I never forgot about my unfinished silk sweater, but I never did anything about it either. Over time, the bundle made its way intact from my knitting basket into deep storage at the back of a closet, and thereafter, perfectly preserved and safe in its enveloping plastic, it followed my peripatetic career from Berkeley to Washington D.C., Toronto, Champaign, IL, and finally here to Hanover, IN. In the interim nearly *TWO DECADES* went by...
Then at last this past February came the 2010 Ravelympics, with the special "Aerial Unwind" event encouraging knitters to "frog" their failed projects (i.e. "rip it, rip it, rip it...") and reclaim the yarn for new and better use. I don't know what made me suddenly think of the silk after it had lain dormant and undisturbed for so many years, but at a pivotal moment before the Olympic Games I went and dug it out with a clear sense of purpose and determination. Strangely, I knew right where it was and did not have to hunt for it at all amid the jumble. So maybe there had already been some unconscious awareness that the time had arrived to act decisively. Or something.
I suppose that there should have been poignant feelings, violins, and perhaps even tears to accompany the process of ripping out my old handiwork, winding the yarn into hanks, rinsing it, and hanging it to dry on hooks inside the bathroom door. But in truth it was all terribly methodical and matter-of-fact. What I felt more than anything else was *relief* and *anticipation*. The original sweater idea with its tiny cables was by now a thing of the distant past. I had not chosen a new pattern yet, but with the entire Ravelry database at my disposal, and the advice of wise and trusted knitting friends to rely upon as well, I knew that I was finally ready to resolve the issue once and for all and give this story the happy ending it deserved.
Here are some pictures of the reclamation process, including the impressive mound of expensive (and inedible) "ramen-noodles" fresh from frogging, the hanks of yarn neatly hanging to dry side-by-side, and the cakes of silk newly rewound, ready for their next adventure. As always, click on any of these images for a closer look.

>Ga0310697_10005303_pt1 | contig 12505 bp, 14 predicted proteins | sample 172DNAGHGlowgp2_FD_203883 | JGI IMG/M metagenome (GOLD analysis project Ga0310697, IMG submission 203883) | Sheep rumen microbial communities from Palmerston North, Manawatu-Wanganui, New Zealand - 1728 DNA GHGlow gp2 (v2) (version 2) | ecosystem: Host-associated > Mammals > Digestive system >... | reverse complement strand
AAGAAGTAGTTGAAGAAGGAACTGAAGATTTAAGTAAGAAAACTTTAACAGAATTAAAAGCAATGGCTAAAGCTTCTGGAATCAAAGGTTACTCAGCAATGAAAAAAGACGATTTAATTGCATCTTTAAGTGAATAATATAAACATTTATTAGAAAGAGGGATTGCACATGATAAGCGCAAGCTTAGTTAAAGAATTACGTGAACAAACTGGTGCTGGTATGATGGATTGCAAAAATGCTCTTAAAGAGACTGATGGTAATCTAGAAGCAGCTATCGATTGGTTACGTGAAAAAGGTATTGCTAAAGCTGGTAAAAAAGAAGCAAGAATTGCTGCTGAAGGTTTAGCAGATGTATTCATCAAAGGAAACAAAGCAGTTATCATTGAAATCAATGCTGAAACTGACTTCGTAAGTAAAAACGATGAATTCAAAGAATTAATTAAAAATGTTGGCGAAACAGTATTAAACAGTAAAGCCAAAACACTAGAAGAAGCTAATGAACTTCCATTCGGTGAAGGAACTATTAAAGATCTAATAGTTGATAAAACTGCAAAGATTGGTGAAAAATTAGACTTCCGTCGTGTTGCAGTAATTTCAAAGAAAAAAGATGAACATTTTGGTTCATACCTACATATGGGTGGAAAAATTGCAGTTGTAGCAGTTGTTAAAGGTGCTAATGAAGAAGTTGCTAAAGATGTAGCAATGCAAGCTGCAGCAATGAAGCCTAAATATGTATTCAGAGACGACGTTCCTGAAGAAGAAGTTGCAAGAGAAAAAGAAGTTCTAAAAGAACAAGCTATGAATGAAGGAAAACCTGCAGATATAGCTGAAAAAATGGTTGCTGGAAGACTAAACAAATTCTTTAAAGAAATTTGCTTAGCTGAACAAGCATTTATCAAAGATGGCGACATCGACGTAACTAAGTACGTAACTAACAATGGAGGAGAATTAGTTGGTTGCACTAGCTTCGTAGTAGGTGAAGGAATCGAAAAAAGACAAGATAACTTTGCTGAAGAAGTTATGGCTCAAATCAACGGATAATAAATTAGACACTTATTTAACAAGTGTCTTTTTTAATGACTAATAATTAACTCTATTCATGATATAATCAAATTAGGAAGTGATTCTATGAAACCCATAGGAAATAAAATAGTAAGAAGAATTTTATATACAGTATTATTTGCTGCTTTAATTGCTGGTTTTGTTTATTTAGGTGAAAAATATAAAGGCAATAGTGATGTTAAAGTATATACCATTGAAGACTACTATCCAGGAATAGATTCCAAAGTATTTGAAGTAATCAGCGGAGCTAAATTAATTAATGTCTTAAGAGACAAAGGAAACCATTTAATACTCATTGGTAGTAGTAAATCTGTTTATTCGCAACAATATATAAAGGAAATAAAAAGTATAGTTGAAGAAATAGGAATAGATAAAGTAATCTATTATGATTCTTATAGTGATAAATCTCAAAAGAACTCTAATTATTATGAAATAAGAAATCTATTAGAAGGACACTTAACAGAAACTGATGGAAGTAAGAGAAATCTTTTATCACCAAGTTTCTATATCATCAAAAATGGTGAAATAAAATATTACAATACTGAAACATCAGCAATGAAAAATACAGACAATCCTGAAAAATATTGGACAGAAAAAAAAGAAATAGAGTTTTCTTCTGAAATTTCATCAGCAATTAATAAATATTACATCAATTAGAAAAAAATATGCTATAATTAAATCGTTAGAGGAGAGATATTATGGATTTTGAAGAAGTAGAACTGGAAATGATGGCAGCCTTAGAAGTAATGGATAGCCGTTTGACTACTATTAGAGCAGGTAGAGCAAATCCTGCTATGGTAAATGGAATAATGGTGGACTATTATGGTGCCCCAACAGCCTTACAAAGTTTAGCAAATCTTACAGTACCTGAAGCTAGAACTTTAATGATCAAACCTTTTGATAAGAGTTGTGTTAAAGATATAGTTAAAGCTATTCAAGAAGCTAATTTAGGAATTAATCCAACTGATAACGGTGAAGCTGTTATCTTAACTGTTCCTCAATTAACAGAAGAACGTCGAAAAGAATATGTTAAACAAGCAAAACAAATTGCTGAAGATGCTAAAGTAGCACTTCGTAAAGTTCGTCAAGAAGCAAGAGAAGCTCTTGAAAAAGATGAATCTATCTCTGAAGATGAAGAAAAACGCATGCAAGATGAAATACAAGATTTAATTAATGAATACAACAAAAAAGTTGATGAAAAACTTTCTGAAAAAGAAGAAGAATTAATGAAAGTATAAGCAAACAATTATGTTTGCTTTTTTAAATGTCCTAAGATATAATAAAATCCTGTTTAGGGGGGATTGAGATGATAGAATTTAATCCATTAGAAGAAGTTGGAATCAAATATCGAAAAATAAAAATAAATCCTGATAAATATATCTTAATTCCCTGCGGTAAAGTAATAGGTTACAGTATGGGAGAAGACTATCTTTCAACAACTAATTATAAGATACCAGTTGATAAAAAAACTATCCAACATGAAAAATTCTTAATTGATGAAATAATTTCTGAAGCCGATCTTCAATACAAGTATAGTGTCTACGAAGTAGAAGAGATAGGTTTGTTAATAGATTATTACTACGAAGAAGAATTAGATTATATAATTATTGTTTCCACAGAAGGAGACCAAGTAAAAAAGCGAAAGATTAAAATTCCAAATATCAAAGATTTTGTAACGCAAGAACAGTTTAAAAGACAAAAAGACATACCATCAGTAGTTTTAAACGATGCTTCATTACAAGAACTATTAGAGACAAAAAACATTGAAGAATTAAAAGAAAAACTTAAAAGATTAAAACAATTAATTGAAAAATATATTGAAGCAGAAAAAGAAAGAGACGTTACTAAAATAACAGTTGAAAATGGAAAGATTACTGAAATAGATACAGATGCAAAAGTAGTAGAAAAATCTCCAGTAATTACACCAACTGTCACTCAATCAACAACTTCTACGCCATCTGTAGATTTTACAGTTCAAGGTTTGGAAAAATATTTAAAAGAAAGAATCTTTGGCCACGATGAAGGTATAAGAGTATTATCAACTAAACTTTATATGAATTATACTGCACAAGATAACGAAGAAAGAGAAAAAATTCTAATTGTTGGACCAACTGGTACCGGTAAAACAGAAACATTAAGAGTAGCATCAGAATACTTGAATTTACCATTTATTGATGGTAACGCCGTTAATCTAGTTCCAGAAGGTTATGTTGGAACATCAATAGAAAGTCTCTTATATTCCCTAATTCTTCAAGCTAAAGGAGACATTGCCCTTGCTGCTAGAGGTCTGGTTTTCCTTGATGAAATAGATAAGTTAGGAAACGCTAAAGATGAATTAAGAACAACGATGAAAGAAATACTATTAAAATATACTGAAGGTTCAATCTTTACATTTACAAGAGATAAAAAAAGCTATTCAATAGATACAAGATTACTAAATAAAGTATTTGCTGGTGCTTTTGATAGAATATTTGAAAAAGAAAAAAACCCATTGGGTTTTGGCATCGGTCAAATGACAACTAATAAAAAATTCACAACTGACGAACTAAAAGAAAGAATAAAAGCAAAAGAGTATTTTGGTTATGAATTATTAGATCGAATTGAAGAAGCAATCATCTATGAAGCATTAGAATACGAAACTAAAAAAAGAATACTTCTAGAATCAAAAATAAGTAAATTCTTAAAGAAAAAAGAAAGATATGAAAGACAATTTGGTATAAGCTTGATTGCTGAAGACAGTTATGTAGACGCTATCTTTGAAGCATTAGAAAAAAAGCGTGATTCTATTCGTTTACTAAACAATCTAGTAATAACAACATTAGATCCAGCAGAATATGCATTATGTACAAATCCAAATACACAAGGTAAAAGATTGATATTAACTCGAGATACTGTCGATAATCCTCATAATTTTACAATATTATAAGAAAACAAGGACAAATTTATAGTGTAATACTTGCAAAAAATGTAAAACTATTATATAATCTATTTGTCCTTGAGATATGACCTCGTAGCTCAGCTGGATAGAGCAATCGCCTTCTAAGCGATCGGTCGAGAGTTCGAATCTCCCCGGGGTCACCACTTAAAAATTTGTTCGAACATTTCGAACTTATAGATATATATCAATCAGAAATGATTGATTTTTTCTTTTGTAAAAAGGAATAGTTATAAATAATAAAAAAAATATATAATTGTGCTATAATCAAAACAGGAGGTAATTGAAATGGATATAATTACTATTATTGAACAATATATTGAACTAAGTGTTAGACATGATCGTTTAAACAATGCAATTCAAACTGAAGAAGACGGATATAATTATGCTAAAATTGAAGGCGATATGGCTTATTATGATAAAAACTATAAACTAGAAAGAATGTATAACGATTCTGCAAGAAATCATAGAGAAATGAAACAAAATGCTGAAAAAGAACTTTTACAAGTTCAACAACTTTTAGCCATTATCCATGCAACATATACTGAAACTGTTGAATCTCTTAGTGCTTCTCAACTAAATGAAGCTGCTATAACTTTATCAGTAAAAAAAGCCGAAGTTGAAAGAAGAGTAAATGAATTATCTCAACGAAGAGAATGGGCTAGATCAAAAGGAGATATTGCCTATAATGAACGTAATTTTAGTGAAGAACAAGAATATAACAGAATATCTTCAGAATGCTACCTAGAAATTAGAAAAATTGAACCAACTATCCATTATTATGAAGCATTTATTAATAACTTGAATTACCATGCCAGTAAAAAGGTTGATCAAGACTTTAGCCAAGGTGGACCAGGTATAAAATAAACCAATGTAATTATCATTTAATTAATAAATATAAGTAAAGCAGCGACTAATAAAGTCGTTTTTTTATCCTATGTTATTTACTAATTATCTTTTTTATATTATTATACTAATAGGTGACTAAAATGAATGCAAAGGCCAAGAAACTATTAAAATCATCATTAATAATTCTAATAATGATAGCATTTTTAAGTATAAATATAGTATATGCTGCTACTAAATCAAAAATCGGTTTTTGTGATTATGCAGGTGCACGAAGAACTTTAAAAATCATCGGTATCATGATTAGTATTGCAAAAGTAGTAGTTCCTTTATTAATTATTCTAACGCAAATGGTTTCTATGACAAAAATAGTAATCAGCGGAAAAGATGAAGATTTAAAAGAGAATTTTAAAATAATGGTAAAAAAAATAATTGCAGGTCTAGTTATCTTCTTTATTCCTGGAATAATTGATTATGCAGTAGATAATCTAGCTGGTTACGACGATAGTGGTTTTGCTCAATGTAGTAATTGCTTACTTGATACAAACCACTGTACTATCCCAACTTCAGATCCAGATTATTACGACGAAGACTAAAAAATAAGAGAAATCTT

Now enter my friend Anita and the Candlelight Kimono. Last summer I watched her knit this magnificent sweater of hers from a 100% bamboo yarn in a lovely spring green, and I have seen her wear it several times since. Two things about it caught my eye and eventually convinced me that this was indeed the answer for my silk: the elegant drape of the fabric and the meticulous custom fit.
The choice was not without its ironies, however, for UK designer Amy Pickard originally conceived of and published the pattern for the Ample Knitters Yahoo Group, where it is still exclusively available. Suffice to say that I am NOT an ample knitter, being of average height (5 ft. 4 inches) and a build that is medium verging on petite. The smallest size on the pattern is meant to fit a 42" bust, and I am a 34" or a 36".
The whole raison d'être of Ample Knitters from its inception in 1998 was to address "issues of concern to knitters in all sizes of large," because such issues are all-too-often ignored by the designers and publishers of knitting patterns. People come in a wide range shapes and sizes, after all, and with different proportions. To ensure the proper fit for a plus-sized person, it is not always advisable or even possible just to scale up an existing pattern as written for a smaller size. The individual may need more room in the bust and/or hips but not at the shoulder, for instance, or in the length of the sleeves. Frustrating!! So the Ample Knitters group is a place where one can go to draw on the collective wisdom of some very smart and resourceful people who have wrestled with these challenges, practiced techniques such as short-row shaping and so on, done the math, and come up with attractive, workable solutions.